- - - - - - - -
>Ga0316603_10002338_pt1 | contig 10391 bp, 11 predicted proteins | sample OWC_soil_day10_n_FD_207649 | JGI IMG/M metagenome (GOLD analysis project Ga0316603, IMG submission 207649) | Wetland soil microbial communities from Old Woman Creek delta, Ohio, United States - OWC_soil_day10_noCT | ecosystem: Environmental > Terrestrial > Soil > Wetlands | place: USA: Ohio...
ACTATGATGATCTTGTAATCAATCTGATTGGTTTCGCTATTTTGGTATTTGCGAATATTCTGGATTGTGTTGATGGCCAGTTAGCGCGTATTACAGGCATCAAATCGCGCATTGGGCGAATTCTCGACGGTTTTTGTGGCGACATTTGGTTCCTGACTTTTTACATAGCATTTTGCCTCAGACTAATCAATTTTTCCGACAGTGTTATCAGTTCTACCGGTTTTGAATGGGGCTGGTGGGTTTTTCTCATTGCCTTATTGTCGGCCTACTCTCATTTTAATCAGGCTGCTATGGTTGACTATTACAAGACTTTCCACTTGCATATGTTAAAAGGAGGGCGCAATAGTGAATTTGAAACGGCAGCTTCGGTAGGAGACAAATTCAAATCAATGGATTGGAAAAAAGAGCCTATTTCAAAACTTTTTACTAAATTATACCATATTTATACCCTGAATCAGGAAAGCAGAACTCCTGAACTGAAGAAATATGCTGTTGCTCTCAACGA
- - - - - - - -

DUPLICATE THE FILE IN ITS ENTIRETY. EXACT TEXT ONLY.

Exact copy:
>Ga0316603_10002338_pt1 | contig 10391 bp, 11 predicted proteins | sample OWC_soil_day10_n_FD_207649 | JGI IMG/M metagenome (GOLD analysis project Ga0316603, IMG submission 207649) | Wetland soil microbial communities from Old Woman Creek delta, Ohio, United States - OWC_soil_day10_noCT | ecosystem: Environmental > Terrestrial > Soil > Wetlands | place: USA: Ohio...
ACTATGATGATCTTGTAATCAATCTGATTGGTTTCGCTATTTTGGTATTTGCGAATATTCTGGATTGTGTTGATGGCCAGTTAGCGCGTATTACAGGCATCAAATCGCGCATTGGGCGAATTCTCGACGGTTTTTGTGGCGACATTTGGTTCCTGACTTTTTACATAGCATTTTGCCTCAGACTAATCAATTTTTCCGACAGTGTTATCAGTTCTACCGGTTTTGAATGGGGCTGGTGGGTTTTTCTCATTGCCTTATTGTCGGCCTACTCTCATTTTAATCAGGCTGCTATGGTTGACTATTACAAGACTTTCCACTTGCATATGTTAAAAGGAGGGCGCAATAGTGAATTTGAAACGGCAGCTTCGGTAGGAGACAAATTCAAATCAATGGATTGGAAAAAAGAGCCTATTTCAAAACTTTTTACTAAATTATACCATATTTATACCCTGAATCAGGAAAGCAGAACTCCTGAACTGAAGAAATATGCTGTTGCTCTCAACGA